## Philipp Ketz* and Adam McCloskey

Confidence intervals, taking into account the uncertainty inherent in the use of sample data, provide a range of plausible values for unknown (population) quantities such as partial effects. We may, for example, be interested in the effect of experience on wages, holding other factors such as education constant. Standard confidence intervals do not make any assumptions about the directions of the (partial) effects of the “other” factors. In some cases, however, a researcher may have a priori knowledge about the directions of some of the “other” factors’ effects. For example, a researcher may know, or be willing to assume, that the partial effect of education is nonnegative. This additional information can also be useful for the partial effect of interest in the sense that it may lower the associated sampling uncertainty. However, the construction of confidence intervals that correctly reflect this reduced sampling uncertainty is not trivial. While it is always possible to construct a confidence interval by test inversion, this can be very computationally expensive: First, a grid search needs to be performed, i.e., all possible values (of the unknown quantity of interest) need to “checked” for their plausibility. Second, the statistical tests available in the literature-to-date that correctly reflect this reduced sampling uncertainty and that could be used to perform these “checks” are computationally expensive themselves. Therefore, test inversion is often impractical.

In a recent paper, Philipp Ketz and Adam McCloskey propose new confidence intervals that correctly reflect this reduced sampling uncertainty and, thus, can be shorter than the standard confidence intervals. Furthermore, the proposed confidence intervals are computationally trivial and, thus, close an important gap in the literature. A shorter confidence interval is attractive because it reduces the range of plausible values. One challenge in the construction is to avoid that the confidence interval can be too small, incorrectly excluding plausible values for the quantity of interest and, thus, understating the sampling uncertainty. To illustrate the usefulness of their suggested confidence intervals, the authors apply them in the context of a field experiment that uses a 2×2 factorial design. In particular, they revisit Blattman et al. (2017) who study the effects of “therapy” and “cash” on violent and criminal behavior in Liberia (1). Assuming that the (partial) effects of “therapy” and “cash” are nonnegative, they find their proposed confidence intervals, for some of the treatment effects under study, to be up to 36% shorter than the corresponding standard confidence intervals.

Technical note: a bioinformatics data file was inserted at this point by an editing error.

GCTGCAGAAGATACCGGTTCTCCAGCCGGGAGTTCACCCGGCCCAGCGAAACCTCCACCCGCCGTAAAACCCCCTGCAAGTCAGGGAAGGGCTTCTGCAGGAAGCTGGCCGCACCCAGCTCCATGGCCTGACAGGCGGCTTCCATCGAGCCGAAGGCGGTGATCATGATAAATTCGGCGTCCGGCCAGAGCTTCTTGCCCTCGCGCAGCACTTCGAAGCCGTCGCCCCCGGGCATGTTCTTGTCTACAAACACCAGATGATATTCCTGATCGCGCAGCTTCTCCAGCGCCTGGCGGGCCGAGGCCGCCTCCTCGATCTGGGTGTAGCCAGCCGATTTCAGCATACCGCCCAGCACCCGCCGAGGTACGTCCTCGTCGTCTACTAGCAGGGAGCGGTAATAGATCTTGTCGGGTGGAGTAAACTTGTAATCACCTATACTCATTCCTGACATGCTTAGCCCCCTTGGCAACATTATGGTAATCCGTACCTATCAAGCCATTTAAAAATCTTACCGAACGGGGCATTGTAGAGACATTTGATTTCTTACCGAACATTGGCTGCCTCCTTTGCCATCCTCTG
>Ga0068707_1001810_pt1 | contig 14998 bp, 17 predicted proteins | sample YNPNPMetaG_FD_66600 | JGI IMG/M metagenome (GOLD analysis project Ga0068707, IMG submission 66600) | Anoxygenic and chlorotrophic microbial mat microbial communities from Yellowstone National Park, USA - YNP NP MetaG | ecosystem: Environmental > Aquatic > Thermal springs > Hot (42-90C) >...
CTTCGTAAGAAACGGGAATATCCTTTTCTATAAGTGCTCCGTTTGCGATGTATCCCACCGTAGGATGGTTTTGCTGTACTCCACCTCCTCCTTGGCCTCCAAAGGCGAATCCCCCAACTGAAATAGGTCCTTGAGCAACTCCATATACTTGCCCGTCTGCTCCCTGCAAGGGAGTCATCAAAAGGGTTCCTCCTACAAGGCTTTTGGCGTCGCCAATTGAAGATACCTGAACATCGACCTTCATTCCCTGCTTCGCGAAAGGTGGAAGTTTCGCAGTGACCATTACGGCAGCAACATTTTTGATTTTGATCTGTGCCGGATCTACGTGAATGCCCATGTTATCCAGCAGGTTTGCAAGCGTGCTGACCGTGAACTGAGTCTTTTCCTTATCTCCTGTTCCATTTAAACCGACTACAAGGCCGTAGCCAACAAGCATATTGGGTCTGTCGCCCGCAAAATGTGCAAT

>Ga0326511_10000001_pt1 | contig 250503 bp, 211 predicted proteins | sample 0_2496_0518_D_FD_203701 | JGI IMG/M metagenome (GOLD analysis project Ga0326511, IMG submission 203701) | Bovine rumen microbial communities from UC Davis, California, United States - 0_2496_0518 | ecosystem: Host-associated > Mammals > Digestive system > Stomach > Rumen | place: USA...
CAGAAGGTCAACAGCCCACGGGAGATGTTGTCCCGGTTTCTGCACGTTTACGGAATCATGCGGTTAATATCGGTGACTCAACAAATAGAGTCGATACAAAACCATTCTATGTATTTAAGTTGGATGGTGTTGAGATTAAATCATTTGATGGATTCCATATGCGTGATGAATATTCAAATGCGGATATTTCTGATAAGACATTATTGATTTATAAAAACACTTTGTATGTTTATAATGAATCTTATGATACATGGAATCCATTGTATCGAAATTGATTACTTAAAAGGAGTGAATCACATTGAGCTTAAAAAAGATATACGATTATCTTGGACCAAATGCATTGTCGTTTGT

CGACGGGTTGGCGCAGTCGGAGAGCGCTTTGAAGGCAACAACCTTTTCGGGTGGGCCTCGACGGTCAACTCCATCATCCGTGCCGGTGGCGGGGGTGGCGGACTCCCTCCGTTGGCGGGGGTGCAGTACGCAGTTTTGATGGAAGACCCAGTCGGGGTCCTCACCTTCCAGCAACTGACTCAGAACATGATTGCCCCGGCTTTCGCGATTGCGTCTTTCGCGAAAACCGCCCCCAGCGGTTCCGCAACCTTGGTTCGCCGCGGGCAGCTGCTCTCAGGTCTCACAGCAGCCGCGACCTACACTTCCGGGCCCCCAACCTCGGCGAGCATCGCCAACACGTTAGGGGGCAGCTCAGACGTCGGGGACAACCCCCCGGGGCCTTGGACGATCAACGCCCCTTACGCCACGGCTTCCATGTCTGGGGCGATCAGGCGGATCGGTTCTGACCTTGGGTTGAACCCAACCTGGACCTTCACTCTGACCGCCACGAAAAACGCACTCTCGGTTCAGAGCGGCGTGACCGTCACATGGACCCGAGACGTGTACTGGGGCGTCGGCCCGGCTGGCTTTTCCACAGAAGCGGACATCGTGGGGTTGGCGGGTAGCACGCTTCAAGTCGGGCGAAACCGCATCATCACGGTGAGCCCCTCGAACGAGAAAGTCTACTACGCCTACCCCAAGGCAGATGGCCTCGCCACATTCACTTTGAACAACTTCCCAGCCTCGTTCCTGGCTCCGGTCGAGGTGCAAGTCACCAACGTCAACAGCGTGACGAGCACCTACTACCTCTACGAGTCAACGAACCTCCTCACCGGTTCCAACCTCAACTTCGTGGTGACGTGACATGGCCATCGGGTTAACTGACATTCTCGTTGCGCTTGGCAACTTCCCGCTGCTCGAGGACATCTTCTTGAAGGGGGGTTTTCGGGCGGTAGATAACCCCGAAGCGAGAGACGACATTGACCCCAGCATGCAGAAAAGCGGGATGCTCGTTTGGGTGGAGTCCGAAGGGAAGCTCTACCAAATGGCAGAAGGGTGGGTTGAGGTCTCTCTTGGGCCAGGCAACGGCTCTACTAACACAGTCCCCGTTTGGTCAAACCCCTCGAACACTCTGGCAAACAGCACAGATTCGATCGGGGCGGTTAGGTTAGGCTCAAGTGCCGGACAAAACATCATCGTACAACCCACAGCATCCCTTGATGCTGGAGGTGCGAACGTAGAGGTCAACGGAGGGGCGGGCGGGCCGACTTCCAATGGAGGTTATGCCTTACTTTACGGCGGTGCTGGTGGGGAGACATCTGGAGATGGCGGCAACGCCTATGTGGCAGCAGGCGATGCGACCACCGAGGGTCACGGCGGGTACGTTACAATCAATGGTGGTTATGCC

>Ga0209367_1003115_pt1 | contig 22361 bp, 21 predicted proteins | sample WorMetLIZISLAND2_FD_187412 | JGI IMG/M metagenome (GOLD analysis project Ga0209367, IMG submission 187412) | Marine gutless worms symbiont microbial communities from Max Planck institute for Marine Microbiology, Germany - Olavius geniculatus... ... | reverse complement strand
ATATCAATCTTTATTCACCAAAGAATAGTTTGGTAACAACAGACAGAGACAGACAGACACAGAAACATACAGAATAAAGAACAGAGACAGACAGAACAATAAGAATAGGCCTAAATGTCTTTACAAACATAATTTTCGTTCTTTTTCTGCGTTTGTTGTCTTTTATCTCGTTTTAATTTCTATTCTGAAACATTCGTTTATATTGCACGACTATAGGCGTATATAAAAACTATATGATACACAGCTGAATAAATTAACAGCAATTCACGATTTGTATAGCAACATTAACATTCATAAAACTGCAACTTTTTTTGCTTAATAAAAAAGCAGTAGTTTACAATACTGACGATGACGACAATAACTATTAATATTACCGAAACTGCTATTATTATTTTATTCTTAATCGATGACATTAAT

References
Original title of the article : Short and Simple Confidence Intervals when the Directions of Some Effects are Known
Published in : arXiv Working Paper
Available at : arXiv:2109.08222

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* PSE Researcher

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